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One of over 700 Paramount Productions, filmed between 1929 and 1949, which were sold to MCA/Universal in 1958 for television distribution, and have been owned and controlled by Universal ever since. See more »
Cecil Kellaway is driving Martha O'Driscoll to the hospital to have her baby. The taxi gets caught in a snowdrift and they take shelter in the home of widowed Nobel Prize laureate (Physics) Richard Carlson. The physician says she can't be moved, so there she rests, much to the anger of two sets of in-laws: her snobby in-laws who want the baby taken from his ex-bubble-dancer mother; and his in-laws, Florence and her daughter, Frances Gifford, whom they have been scheming since the funeral to marry Carlson.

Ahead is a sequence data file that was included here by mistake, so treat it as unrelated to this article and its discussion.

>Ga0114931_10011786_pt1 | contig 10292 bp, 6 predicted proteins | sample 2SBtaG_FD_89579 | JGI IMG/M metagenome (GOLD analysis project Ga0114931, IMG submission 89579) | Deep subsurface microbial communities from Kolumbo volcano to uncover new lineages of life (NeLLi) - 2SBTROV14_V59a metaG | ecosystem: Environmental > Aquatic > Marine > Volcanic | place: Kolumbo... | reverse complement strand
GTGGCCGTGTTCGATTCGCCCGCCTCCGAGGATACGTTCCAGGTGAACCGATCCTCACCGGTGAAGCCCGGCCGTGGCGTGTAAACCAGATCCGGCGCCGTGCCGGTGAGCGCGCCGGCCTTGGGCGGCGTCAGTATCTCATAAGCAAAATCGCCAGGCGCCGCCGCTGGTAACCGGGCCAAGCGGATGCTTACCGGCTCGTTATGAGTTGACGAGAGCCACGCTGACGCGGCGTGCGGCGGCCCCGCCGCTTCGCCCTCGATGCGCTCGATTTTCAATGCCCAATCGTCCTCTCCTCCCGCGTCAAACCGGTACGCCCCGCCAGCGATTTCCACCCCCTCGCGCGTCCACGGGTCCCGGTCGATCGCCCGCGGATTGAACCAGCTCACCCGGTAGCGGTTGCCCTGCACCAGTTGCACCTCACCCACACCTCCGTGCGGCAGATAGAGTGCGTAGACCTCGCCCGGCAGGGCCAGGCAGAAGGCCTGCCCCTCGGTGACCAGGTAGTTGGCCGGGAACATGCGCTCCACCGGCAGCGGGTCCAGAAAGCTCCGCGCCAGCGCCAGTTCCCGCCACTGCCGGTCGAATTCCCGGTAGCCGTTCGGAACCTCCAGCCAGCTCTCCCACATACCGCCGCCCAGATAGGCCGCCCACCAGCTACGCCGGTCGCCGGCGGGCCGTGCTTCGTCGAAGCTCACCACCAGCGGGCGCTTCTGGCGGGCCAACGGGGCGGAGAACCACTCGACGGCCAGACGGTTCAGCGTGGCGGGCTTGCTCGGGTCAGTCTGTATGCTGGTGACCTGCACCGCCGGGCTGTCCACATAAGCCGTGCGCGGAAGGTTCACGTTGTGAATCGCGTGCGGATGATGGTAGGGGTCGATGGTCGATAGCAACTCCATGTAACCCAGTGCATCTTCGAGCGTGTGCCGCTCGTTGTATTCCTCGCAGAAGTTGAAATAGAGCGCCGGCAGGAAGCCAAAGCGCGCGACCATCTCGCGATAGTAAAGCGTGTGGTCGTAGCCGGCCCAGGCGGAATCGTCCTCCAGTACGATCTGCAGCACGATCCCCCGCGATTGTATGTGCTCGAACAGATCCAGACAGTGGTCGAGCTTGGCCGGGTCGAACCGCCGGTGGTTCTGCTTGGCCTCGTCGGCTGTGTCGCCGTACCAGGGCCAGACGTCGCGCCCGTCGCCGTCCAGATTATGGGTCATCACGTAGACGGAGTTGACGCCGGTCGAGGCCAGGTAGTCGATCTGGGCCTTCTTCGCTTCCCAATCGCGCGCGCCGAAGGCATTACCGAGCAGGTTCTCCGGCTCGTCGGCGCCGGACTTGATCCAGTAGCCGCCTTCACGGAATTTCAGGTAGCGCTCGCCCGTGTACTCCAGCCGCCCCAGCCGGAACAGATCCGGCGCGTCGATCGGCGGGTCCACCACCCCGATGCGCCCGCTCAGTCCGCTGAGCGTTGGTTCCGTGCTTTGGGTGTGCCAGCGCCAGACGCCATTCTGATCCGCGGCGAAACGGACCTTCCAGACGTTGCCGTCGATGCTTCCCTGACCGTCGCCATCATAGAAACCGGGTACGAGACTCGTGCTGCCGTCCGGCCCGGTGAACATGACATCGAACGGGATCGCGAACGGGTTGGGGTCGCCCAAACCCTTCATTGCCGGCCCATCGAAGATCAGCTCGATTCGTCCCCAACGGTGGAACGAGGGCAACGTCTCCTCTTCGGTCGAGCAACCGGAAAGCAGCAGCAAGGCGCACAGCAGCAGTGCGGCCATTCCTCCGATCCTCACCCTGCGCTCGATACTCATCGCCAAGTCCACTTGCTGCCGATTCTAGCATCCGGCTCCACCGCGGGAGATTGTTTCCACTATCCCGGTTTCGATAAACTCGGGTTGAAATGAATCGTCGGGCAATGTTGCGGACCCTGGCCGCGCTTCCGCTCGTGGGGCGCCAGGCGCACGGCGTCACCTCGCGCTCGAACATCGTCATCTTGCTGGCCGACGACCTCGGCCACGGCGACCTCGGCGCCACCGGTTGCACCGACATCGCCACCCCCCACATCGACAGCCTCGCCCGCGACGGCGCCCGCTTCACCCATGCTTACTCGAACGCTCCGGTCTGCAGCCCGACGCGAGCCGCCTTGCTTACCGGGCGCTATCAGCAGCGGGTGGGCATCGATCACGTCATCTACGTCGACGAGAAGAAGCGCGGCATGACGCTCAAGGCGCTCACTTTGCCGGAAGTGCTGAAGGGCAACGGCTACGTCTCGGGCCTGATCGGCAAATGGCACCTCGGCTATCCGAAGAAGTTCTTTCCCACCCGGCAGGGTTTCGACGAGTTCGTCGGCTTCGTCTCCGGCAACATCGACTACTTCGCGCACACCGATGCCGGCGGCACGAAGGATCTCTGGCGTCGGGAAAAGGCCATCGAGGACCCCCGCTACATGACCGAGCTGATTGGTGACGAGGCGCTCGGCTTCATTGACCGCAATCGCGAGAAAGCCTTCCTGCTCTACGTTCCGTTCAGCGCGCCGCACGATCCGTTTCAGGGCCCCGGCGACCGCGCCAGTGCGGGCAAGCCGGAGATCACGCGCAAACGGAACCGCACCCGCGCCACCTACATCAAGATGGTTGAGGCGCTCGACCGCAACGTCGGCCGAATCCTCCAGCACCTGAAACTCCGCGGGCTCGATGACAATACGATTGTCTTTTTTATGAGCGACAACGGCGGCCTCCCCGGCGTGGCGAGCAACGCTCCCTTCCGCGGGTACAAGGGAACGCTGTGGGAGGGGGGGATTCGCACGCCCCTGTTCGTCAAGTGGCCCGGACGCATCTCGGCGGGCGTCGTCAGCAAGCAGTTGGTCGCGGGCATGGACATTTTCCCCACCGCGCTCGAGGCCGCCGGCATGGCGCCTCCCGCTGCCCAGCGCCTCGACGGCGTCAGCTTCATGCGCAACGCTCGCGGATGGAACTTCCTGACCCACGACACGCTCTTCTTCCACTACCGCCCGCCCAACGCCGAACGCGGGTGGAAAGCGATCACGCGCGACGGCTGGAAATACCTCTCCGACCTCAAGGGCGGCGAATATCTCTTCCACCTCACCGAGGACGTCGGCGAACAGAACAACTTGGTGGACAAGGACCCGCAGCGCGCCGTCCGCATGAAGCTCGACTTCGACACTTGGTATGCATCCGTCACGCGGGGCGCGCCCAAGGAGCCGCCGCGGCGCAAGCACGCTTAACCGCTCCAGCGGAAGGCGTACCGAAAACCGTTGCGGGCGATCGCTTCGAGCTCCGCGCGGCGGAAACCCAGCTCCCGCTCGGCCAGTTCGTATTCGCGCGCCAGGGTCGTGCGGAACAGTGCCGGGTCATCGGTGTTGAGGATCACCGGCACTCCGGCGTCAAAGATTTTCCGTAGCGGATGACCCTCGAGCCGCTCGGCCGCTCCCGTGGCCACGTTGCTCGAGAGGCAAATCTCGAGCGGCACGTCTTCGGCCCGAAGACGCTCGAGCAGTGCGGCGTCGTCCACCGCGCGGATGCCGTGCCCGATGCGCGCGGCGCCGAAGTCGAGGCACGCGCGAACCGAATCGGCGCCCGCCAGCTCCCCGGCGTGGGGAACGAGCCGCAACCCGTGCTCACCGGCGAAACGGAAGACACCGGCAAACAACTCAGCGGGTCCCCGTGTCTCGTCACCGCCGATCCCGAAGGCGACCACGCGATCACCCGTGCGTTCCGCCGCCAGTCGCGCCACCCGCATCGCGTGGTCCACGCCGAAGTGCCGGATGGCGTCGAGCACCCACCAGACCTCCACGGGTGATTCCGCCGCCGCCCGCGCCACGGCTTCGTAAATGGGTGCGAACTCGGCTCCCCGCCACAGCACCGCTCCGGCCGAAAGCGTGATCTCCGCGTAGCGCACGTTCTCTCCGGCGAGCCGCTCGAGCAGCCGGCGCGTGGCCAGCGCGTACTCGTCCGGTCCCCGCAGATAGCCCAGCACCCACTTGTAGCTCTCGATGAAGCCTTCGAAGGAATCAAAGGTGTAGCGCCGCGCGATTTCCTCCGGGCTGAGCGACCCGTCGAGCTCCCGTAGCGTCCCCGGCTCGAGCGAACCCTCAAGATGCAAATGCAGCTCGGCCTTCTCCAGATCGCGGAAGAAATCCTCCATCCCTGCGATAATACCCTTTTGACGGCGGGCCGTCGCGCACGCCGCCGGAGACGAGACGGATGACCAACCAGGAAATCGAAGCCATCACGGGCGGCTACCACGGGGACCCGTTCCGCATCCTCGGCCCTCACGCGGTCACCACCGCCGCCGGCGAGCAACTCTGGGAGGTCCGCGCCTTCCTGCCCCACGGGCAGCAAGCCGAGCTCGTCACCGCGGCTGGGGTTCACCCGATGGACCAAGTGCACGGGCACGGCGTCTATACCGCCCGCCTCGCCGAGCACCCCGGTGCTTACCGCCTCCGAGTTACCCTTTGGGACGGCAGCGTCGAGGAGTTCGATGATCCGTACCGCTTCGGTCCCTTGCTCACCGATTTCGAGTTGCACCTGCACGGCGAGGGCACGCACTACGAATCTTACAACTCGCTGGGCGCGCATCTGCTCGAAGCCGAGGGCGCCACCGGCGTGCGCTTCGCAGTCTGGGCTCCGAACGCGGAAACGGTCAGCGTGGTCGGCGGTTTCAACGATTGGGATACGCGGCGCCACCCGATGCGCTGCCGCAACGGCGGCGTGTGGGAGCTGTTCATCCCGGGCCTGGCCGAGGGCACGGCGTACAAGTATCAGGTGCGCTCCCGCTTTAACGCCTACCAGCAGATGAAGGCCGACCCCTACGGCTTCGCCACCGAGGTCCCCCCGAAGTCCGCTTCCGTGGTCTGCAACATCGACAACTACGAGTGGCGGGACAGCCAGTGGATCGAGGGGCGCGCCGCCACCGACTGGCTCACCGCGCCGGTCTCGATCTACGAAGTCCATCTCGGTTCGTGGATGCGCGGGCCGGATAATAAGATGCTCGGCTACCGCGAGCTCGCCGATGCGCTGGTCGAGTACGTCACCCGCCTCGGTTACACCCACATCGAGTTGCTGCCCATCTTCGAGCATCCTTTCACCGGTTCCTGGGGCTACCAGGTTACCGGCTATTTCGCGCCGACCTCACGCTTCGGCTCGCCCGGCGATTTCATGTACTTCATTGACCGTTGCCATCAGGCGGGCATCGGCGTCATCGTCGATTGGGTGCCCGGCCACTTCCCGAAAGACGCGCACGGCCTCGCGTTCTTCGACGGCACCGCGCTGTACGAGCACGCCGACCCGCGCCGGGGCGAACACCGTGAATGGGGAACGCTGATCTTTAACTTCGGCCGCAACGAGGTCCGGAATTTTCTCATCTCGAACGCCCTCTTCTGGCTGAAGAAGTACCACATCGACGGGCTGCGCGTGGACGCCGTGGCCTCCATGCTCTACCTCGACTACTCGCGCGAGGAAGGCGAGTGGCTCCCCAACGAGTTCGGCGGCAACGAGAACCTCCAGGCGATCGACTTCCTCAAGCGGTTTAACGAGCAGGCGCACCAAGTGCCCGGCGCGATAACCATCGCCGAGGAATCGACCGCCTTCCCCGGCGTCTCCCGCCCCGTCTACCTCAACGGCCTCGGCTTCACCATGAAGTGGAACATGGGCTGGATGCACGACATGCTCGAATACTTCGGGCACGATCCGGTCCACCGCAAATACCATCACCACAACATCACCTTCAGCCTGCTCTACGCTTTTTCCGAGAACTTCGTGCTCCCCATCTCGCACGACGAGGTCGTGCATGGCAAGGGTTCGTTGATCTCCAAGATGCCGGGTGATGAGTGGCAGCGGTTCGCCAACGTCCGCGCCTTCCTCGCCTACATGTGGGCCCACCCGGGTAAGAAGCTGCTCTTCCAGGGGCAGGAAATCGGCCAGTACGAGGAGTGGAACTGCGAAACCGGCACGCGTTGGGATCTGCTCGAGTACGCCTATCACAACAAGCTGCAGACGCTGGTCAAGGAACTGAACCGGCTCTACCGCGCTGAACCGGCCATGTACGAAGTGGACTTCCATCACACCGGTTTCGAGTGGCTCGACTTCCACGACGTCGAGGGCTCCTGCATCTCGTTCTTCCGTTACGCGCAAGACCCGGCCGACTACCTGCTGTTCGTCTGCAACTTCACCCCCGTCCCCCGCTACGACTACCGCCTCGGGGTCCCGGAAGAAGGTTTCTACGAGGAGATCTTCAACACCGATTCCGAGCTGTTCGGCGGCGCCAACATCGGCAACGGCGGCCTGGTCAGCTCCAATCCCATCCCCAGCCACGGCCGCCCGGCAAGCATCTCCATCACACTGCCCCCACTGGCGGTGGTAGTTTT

It's a slight comedy, nothing compared to stronger works like BALL OF FIRE, but then, it's all B talent in front of and behind the camera, except for two. As it chugs its way soddenly through its rote plot, Kellaway, who seems to have been every man in his time, is the single shining bright spot -- although if you wanted a malicious harpy for a comedy, you couldn't do much better than Florence Bates. Despite their efforts, it's a programmer, and the couple at the core are two busy reciting their lines in character to be of much more interest than the realization that they're what this movie is supposed to be concerned with.
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